Since its inception 13.8 billion years ago, the universe continues to expand, throwing hundreds of billions of galaxies and stars like the raisins in rising dough quickly. The astronomers pointed the telescope at some stars and other cosmic sources, to measure their distance from the Earth and the removal rate — two parameters that are needed to calculate the Hubble constant, the unit of measurement that describes the rate of expansion of the Universe.
But by far the most accurate attempt to estimate the Hubble constant gave very scattered values and is not allowed to make a final conclusion about how fast the universe is growing. This information, according to scientists, should shed light on the origin of the Universe and its fate: will the cosmos expand forever or one day compressed?
And now, scientists from mit and Harvard University have proposed a more accurate and independent method to measure the Hubble constant using gravitational waves emitted by the relatively rare systems: binary system, black hole, neutron star, energetic with a pair of spiral black hole and neutron star. As soon as these objects move in the dance, they create a space-time shattering wave and flash of light when the final clash.
In a paper published July 12 in Physical Review Letters, the scientists reported that the flash light will allow scientists to estimate the speed of the system, i.e. the speed of its removal from the Ground. The emitted gravitational waves, if you catch them on the Ground, should provide an independent and accurate measurement of the distance to the system. Despite the fact that dual systems black holes and neutron stars are incredibly rare, scientists estimate that the detection of even a few of them will allow you to make the most accurate to date estimate of the Hubble constant and speed of expansion of the Universe.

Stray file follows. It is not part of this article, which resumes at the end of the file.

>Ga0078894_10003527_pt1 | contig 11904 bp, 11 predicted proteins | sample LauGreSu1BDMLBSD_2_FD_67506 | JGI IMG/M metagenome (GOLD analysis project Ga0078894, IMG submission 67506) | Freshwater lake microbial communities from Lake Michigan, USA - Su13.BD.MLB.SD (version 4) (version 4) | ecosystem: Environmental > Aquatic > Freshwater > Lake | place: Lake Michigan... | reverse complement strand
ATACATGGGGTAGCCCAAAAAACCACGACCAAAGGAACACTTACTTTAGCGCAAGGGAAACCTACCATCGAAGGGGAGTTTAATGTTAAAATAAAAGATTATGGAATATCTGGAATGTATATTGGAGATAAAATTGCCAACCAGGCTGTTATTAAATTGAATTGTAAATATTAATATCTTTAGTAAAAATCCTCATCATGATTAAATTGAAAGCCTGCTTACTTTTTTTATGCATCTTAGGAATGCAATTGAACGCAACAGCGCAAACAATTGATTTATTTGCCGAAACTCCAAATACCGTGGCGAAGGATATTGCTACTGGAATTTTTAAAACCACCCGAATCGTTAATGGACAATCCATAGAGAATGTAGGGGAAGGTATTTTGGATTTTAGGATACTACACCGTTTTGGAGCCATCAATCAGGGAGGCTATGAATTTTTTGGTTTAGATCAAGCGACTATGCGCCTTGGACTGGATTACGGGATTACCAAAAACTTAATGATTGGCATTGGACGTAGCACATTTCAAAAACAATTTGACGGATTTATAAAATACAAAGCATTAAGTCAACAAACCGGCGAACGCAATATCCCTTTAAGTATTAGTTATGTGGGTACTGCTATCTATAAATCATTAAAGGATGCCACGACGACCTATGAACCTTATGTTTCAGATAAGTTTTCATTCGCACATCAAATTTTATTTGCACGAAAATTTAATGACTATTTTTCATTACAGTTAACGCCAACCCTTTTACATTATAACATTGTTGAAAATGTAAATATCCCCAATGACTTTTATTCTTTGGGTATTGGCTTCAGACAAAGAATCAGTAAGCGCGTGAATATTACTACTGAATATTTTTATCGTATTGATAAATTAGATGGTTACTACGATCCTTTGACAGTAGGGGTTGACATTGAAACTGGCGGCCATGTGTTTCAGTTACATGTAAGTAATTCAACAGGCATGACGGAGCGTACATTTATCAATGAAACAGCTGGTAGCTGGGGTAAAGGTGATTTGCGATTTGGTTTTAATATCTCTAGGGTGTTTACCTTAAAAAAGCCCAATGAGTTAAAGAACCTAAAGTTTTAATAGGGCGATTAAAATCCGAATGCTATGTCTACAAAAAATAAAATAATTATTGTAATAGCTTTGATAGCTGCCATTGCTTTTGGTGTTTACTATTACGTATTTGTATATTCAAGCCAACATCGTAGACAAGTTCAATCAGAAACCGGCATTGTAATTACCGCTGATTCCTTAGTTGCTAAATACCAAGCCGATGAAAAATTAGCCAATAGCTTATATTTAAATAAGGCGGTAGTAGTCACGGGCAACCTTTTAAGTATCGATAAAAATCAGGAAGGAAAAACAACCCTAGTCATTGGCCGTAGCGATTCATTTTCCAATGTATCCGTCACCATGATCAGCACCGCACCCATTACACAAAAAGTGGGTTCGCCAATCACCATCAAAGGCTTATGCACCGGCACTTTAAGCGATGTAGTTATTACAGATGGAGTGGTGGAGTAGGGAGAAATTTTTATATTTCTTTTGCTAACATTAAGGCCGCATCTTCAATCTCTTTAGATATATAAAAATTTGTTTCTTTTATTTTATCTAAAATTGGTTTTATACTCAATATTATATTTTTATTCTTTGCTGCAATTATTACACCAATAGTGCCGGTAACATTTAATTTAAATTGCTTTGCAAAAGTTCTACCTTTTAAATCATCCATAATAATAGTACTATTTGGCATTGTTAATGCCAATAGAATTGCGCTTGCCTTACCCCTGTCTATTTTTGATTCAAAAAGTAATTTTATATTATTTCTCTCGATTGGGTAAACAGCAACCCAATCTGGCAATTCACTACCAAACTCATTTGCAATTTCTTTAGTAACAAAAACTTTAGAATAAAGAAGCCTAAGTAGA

“A binary system of black holes and neutron stars is a very complex system about which we know very little,” said Salvatore Vitale, associate Professor of physics at MIT and lead author of the article. “If we find one, the prize will be a radical breakthrough in our understanding of the Universe.”
Co-author Vitale is Hsin-Yu Chen from Harvard.
Recently, there have been two independent measurements of the Hubble constant, one using the Hubble space telescope, NASA, and the other using the satellite, “plank” of the European space Agency. Measurement of the “Hubble” was based on observations of a star known as variable-Cepheids, and supernovae observations. Both of these facilities are considered “standard candles” for predictability in the brightness change, which scientists estimate the distance to the star and its speed.
Another type of evaluation is based on observations of fluctuations of the cosmic microwave background of electromagnetic radiation left after Big Bang, when the universe was still in its infancy. Although observations of both probes are extremely accurate, their estimates of the Hubble constant strongly disagree.
“And here comes into play LIGO,” says Vitale.
LIGO, or laser interferometer gravitational-wave Observatory, is looking for gravitational waves — ripples in the fabric of space-time which arises as a result of astrophysical cataclysms.
“Gravitational waves provide a very simple and easy way of measuring the distances to their sources,” says Vitale. “What we found with LIGO — a direct imprint of the distance from the source, without any additional analysis.”